The opinion of the court was delivered by: Emmet G. Sullivan United States District Judge
This action, brought pro se by a prisoner in the custody of the Bureau of Prisons, is before the Court on review of the complaint under 28 U.S.C. § 1915A. Under that statute, the Court is required to screen a prisoner's action and to dismiss it as soon as feasible upon a determination that the complaint is frivolous, malicious, fails to state a claim upon which relief may be granted, or seeks monetary relief from officials who are immune from such relief. Although it appears that any one or all of those grounds may apply here, the Court will dismiss the complaint on the ground that plaintiff has failed to state a claim.
Plaintiff is a prisoner incarcerated at the Federal Correctional Institution in Estill, South Carolina. He names as defendants two judges of the Superior Court of the District of Columbia, an assistant United States attorney, two assistant federal public defenders, and a United States probation officer. A court docket attached to the complaint reveals that plaintiff is suing defendants for their participation in court proceedings that ultimately resulted in the revocation of his probation on April 28, 2011, following a hearing.
In the complaint, plaintiff alleges that on April 19, 2011, he was "[i]nprisoned [sic] . . . without the 'issuance' of the 4th Amendment and 14th Amendment to the Constitution." Compl. at 1. Plaintiff appears to claim that the named defendants acted without arresting and charging him with a crime, see id., which if proven true would be a clear violation of the Fifth Amendment's due process clause. Plaintiff also appears to challenge his placement "in a Federal Correctional Institution" as a violation of the Eighth Amendment. Plaintiff seeks a jury trial "to resolve the matter" and a "private settlement" of $120,000 "[f]or every day of false [d]etention." Id. at 2. In addition, plaintiff seeks "[t]o be released from any farther [sic] penalties related to the sentence received pertaining to the April 19, 2011 'Emergency Cause Hearing'." Id.
As an initial matter, the premise of the complaint is belied by the attached court docket indicating that plaintiff was afforded due process consistent with the Constitution. See Ellis v. District of Columbia, 84 F.3d 1413,1421-24 (D.C. Cir. 1996) (explaining that due process in revocation proceedings is generally limited to notice and an opportunity to be heard in a meaningful and reasonably timely manner) (discussing Morrissey v. Brewer, 408 U.S. 471 (1972)). Nevertheless, the Court will first address plaintiff's claim for monetary damages and then his claims for injunctive relief.
1. Claim for Monetary Damages
Plaintiff's claim for monetary damages fails for the following three reasons. First, the named judges, prosecutors, and probation officer are absolutely immune from this lawsuit because the claims are predicated on acts they allegedly took in their official capacities. See Sindram v. Suda, 986 F.2d 1459, 1460 (D.C. Cir. 1993) (judges); Atherton v. District of Columbia Office of Mayor, 567 F.3d 672, 686 (D.C. Cir. 2009) (prosecutors); Turner v. Barry, 856 F.2d 1539, 1541 (D.C. Cir. 1988) (probation officers).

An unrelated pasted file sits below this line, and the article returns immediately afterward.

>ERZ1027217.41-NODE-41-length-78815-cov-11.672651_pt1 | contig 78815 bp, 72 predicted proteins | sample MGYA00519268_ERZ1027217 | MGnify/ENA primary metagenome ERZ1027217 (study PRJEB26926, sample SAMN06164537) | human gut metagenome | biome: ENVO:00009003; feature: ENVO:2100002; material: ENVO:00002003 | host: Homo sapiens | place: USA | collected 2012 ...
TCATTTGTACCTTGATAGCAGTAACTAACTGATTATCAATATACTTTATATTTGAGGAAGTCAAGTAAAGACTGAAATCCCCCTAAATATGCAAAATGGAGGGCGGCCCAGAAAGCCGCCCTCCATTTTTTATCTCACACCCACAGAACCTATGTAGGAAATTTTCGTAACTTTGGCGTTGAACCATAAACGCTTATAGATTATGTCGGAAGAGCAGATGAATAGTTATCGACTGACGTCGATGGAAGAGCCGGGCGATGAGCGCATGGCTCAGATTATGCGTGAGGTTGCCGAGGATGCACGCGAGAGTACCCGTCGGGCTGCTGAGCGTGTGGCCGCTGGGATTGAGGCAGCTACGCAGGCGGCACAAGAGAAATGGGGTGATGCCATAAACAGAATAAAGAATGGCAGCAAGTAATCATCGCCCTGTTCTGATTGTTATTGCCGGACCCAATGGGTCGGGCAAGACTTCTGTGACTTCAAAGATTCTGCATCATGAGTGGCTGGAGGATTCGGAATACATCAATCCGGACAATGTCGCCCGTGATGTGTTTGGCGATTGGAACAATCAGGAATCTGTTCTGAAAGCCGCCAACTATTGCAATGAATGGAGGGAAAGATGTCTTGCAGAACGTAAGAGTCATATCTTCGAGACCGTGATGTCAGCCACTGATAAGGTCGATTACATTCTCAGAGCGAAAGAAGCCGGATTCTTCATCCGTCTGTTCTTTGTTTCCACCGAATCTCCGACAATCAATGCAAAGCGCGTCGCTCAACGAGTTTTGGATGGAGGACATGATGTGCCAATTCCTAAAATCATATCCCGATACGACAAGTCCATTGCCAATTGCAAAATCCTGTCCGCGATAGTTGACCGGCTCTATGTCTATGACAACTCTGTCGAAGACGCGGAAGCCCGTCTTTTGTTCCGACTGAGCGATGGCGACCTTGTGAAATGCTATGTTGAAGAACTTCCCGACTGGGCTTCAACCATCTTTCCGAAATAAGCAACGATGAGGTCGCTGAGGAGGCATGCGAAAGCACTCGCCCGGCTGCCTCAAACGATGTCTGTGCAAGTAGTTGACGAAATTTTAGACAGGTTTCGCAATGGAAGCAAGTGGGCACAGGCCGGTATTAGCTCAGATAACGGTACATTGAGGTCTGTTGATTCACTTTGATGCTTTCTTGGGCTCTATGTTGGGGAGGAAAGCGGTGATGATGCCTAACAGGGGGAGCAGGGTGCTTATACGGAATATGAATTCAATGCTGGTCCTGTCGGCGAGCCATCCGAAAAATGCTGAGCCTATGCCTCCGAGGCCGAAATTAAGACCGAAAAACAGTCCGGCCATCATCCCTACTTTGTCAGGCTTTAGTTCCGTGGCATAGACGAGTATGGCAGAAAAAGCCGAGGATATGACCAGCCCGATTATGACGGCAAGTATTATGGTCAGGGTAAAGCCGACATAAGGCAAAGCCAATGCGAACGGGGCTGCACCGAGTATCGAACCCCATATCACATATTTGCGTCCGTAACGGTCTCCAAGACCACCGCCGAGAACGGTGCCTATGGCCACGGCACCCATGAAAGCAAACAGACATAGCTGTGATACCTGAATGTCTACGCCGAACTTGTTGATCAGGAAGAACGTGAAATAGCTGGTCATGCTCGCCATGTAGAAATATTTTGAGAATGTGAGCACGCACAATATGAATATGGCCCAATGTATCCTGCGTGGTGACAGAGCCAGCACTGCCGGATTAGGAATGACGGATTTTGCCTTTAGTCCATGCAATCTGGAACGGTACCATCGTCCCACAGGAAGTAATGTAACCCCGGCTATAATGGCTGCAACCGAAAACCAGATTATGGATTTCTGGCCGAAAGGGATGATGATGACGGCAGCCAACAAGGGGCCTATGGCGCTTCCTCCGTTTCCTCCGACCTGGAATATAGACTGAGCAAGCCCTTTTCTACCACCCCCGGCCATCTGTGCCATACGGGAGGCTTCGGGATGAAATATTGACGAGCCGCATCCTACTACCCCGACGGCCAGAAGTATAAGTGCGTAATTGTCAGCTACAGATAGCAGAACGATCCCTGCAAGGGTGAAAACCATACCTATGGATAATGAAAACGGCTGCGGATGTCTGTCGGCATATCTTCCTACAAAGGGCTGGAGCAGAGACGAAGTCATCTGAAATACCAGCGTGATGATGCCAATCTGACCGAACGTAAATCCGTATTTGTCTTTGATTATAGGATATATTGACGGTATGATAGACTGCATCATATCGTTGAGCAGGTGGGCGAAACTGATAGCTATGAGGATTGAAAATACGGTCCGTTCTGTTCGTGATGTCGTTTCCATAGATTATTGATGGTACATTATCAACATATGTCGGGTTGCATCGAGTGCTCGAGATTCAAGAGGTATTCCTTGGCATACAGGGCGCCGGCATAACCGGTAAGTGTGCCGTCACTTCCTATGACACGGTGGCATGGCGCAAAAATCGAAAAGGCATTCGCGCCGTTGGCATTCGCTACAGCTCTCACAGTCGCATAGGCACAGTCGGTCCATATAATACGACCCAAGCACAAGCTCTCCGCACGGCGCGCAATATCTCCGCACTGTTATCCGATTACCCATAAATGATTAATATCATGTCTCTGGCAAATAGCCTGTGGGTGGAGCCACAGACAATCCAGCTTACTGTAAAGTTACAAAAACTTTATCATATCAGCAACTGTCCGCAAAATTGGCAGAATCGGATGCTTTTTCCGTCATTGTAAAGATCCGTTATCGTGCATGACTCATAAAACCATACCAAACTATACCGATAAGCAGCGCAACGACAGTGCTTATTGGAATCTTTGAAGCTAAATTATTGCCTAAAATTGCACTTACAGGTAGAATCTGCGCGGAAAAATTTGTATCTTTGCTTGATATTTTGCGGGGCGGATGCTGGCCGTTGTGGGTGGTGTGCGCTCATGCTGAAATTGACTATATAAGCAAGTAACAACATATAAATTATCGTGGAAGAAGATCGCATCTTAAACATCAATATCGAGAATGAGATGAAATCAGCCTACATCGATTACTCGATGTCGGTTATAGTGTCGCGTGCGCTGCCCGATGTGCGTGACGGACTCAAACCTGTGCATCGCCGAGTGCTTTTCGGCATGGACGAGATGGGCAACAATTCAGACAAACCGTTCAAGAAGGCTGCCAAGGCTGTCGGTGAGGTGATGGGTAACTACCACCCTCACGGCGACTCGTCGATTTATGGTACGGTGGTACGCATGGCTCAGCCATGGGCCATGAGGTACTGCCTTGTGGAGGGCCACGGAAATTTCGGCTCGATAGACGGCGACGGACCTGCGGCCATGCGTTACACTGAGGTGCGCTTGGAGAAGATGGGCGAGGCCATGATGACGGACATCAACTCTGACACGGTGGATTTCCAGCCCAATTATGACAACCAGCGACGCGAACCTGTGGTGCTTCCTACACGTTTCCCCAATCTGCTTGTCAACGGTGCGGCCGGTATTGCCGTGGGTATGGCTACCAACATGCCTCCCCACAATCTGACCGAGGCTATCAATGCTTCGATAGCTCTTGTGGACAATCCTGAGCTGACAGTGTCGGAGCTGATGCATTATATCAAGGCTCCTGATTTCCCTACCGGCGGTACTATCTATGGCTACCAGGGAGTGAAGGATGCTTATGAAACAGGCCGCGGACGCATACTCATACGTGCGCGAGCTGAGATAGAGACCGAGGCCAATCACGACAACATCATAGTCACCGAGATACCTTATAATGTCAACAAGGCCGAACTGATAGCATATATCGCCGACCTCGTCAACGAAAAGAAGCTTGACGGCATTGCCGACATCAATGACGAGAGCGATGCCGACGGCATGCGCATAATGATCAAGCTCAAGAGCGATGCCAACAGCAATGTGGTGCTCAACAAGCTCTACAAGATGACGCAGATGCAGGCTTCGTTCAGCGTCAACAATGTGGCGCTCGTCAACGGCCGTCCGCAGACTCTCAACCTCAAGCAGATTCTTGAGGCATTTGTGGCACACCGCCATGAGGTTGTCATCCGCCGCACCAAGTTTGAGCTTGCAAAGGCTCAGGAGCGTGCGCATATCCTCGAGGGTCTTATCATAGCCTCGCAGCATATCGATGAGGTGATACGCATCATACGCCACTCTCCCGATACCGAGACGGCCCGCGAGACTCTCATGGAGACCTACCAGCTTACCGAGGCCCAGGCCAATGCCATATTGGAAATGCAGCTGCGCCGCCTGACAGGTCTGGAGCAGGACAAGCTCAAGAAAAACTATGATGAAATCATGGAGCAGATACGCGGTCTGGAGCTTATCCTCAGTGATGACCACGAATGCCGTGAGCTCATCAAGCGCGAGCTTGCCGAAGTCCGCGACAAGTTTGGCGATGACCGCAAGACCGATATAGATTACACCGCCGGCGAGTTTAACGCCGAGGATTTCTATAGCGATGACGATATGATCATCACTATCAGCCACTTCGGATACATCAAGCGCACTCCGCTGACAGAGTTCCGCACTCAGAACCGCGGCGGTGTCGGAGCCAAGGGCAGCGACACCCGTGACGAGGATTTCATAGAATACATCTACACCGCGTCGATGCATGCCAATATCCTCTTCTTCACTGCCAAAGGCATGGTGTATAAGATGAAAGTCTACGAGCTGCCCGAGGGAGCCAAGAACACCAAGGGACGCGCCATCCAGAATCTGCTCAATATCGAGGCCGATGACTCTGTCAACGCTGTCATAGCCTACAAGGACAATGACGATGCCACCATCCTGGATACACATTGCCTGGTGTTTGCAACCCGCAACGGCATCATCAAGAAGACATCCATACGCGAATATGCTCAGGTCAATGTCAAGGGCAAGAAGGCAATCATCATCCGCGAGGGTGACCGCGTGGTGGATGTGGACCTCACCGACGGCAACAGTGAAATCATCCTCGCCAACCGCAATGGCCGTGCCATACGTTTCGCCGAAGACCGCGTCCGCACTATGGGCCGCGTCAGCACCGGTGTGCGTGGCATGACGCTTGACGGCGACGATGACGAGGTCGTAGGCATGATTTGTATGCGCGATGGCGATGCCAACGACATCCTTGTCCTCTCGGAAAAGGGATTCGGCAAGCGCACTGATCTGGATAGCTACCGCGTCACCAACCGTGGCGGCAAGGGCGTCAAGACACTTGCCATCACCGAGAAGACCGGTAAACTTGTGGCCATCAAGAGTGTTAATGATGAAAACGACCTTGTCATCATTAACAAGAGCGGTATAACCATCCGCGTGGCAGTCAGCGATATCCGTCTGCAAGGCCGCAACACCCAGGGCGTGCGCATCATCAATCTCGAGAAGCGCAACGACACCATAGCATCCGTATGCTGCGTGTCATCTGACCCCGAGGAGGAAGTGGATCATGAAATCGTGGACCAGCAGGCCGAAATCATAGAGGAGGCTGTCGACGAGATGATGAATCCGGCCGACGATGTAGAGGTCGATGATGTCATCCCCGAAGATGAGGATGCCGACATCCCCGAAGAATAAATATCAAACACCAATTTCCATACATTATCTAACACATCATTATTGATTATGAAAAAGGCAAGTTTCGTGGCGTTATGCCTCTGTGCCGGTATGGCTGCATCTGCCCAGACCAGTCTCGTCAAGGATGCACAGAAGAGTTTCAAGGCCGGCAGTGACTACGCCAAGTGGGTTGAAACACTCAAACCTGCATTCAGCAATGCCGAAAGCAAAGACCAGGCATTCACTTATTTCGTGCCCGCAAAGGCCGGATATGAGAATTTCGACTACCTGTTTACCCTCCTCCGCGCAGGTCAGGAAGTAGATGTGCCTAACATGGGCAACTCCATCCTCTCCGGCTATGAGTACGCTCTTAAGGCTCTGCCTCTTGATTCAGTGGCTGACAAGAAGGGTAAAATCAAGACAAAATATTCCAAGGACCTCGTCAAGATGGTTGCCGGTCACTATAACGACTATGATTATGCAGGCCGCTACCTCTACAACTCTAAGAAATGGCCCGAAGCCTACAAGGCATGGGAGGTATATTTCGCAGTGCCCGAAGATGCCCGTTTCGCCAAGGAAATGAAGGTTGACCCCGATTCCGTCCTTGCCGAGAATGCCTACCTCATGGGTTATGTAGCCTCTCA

Second, the named public defenders are not subject to suit for constitutional violations because they are not state or federal actors who may be held liable for damages under 42 U.S.C. § 1983 or its federal analogue established in Bivens v. Six Unknown Agents of Federal Bureau of Narcotics, 403 U.S. 388 (1971). See Hinton v. Rudasill, 624 F. Supp. 2d 48, 50 n.2 (D.D.C. 2009) (finding plaintiff's Sixth Amendment claim alleging ineffective assistance of counsel "not cognizable in a civil suit for damages against a private individual, because the Sixth Amendment restrains only governments, not private individuals, and neither public defenders nor court appointed criminal defense counsel are state or federal actors.") (citing Polk County v. Dodson, 454 U.S. 312, 325 (1981)) (other citations omitted).
Third, plaintiff has not shown that the challenged sentence has been officially invalidated by, inter alia, a court's issuance of a writ of habeas corpus, which, under the alleged circumstances, is a prerequisite to plaintiff's recovery of monetary damages. Heck v. Humphrey, 512 U.S. 477, 486-87 (1994).
2. Claims for Injunctive Relief
Plaintiff's claim to effectively vacate the challenged sentence fails because his remedy lies in the Superior Court by motion under D.C. Code § 23-110. See Byrd v. Henderson, 119 F.3d 34, 36 (D.C. Cir. 1997) ("[A] District of Columbia prisoner seeking to collaterally attack his sentence must do so by motion in the sentencing court - the Superior Court - pursuant to D.C. Code § 23-110.") (footnote omitted); see also Williams v. Martinez, 586 F.3d 995, 999 (D.C Cir. 2009) (observing that "Blair-Bey . . . confirms that section 23-110(g) divests federal courts of jurisdiction  over habeas petitions by prisoners who . . . have an effective section 23-110 remedy available to them.") (citing Blair-Bey v. Quick, 151 F.3d 1036 (D.C. Cir. 1998)).
To the extent that plaintiff is challenging the basis of BOP's custody over him, presumably he has an available habeas remedy under 28 U.S.C. § 2241 that he must pursue in the judicial district where he is incarcerated, namely, the United States District Court for the District of South Carolina. See Stokes v. U.S. Parole Com'n, 374 F.3d 1235, 1239 (D.C. Cir. 2004) ("[A] district court may not entertain a habeas petition involving present physical custody unless the respondent custodian is within its territorial jurisdiction."); accord Rooney v. Sec'y of Army, 405 F.3d 1029, 1032 (D.C. Cir. 2005) (habeas ...